Get the latest updates as we post them — right on your browser

. Last Updated: 07/27/2016

Huge Explosion Rocks John Bull Pub

A violent explosion rocked the newly opened John Bull pub on Kutuzovsky Prospekt at 3 a.m. Thursday, shattering over 40 sets of windows and hurling marble shrapnel and shards of glass across the street.

No one was injured in the blast, according to the manager, but damage to the exterior of the pub and to surrounding flats was extensive.

The attack 200 meters from the Hotel Ukraine is believed to be the first of its kind against a Western-run bar. Similar attacks against Russian-run enterprises have been linked to mafia protection rackets.

"We don't know yet whether it was an accident or not," said the bar's manager, who identified himself only as Chris, as he watched workmen boarding up the windows. "I can't say when we'll have the place patched up. I've seen worse."

Police, however, seemed to be in no doubt that the device was a deliberately placed bomb.

Scorch marks indicated that the bomb had been placed on a low stone ledge by one of the front windows; a meter-long piece of red marble was facade, and heads blown off geraniums in window boxes 50 meters away. The interior of the bar was shielded from serious damage by the stone frame of the pub's bay window.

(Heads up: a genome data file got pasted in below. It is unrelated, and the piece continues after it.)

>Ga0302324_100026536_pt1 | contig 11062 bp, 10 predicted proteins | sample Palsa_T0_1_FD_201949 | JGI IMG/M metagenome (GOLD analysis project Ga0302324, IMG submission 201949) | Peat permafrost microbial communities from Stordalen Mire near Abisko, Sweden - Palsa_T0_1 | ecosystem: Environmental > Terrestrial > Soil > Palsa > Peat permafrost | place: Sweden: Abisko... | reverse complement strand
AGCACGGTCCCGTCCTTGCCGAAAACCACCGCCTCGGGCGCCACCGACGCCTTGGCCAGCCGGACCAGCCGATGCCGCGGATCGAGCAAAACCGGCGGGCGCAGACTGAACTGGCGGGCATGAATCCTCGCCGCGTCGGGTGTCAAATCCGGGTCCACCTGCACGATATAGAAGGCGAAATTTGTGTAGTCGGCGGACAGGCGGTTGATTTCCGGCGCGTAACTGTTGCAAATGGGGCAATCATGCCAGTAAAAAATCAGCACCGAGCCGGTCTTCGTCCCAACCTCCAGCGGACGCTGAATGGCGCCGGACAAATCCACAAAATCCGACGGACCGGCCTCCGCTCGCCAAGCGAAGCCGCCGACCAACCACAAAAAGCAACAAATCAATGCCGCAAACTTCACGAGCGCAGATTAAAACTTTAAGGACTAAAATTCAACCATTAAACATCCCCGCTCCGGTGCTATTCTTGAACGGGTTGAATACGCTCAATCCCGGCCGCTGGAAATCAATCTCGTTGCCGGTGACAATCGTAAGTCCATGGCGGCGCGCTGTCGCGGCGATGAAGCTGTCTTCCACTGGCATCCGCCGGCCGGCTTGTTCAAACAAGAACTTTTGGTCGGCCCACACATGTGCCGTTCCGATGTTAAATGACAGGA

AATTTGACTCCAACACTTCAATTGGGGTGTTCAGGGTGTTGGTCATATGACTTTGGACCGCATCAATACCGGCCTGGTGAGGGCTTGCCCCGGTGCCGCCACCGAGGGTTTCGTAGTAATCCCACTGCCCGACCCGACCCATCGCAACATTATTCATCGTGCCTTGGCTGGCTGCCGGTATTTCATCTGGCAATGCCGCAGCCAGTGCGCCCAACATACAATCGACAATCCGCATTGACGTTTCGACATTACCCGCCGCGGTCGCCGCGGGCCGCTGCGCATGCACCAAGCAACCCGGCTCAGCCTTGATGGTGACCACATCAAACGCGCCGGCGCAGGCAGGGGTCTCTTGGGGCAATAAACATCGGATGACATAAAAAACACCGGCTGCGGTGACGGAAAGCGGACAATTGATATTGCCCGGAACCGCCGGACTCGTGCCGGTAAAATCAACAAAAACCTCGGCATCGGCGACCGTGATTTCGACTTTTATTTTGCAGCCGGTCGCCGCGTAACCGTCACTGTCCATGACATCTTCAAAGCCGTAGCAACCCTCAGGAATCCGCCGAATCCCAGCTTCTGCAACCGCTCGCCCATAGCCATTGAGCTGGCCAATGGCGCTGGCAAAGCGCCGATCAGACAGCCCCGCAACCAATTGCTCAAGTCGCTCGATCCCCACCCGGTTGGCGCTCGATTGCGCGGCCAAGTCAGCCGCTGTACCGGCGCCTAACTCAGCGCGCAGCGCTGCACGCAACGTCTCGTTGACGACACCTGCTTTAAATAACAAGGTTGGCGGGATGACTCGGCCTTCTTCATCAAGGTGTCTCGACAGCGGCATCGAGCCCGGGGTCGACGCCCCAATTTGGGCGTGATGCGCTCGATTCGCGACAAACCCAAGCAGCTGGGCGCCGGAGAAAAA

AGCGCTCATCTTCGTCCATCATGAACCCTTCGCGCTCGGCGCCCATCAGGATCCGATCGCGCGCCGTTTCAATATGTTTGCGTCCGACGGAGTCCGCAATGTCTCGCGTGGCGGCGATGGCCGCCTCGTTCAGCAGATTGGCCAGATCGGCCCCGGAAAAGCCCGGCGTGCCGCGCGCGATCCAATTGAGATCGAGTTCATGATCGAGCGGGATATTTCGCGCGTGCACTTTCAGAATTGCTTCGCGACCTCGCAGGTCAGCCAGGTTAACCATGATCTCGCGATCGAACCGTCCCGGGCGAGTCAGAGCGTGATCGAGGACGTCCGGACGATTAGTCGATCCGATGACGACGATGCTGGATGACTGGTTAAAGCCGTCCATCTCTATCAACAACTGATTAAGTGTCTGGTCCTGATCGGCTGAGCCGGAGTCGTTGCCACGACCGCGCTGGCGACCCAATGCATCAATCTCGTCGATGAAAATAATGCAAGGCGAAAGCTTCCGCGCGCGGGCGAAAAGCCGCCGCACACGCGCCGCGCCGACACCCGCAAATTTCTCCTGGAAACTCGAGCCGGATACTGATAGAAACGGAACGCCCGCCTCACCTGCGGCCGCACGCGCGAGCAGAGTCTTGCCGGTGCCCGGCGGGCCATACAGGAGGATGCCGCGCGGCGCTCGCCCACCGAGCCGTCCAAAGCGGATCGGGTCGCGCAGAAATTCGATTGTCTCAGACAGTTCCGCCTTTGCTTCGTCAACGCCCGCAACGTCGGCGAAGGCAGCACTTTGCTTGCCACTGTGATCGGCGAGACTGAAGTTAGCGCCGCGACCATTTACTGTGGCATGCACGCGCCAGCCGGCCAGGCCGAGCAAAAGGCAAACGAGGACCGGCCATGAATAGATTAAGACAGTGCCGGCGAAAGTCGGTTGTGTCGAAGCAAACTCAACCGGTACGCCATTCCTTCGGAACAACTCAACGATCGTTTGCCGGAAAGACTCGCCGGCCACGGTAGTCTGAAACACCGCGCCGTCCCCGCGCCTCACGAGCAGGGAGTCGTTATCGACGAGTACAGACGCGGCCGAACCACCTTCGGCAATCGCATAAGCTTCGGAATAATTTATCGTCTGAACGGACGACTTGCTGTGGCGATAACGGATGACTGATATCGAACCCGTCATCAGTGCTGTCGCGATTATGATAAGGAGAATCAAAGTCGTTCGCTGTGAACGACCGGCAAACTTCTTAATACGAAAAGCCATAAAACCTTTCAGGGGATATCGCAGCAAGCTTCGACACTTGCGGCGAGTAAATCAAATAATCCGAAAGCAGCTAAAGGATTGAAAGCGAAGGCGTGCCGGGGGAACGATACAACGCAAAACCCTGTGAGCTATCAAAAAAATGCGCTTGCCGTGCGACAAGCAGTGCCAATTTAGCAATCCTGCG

"I was woken at about three o'clock by a huge explosion," said one resident, a surgeon who declined to give his name. "I wasn't hurt, but I am still in shock. I've never been to the bar, it's too expensive, but it's not hard to guess that it was the mafia who blew it up."

Glaziers had been working since early morning to replace residents' windows at John Bull's expense. Some flats required 17 new panes, workmen said.

"We have no concrete leads at the moment," said Alexei Minorin, of the city police. "We cannot rule out the mafia but are investigating several versions of what could have happened. It's too early to say which way the investigation will lead."

The John Bull pub is part of a European-wide chain owned by British brewing giants Allied Lyons. The Russian franchise, opened four weeks ago, is owned by a Russian company whose name the manager refused to disclose.The management of at least one other Western bar in the city did not seem overly concerned by the attack.

"Of course you can't insure yourself against this kind of attack," said Rosie O'Grady's manager Alexei Markov. "But we have never had any problems with the mafia or intimidation over the two years we have been open."

When asked what sort of protection -- krysha, or "roof" in Russian slang -- he had at the bar, he jokingly replied, "I don't know anything about the roof; the bar's on the ground floor."

The manager of John Bull, who previously worked as a publican in Leeds, England, refused to say whether he had received any threats or had had any contact with the mafia.

As he turned away a curious customer from the white tapes cordoning off the area, he tried to make light of the situation. "Sorry, we're closed. We had a bit of an accident last night."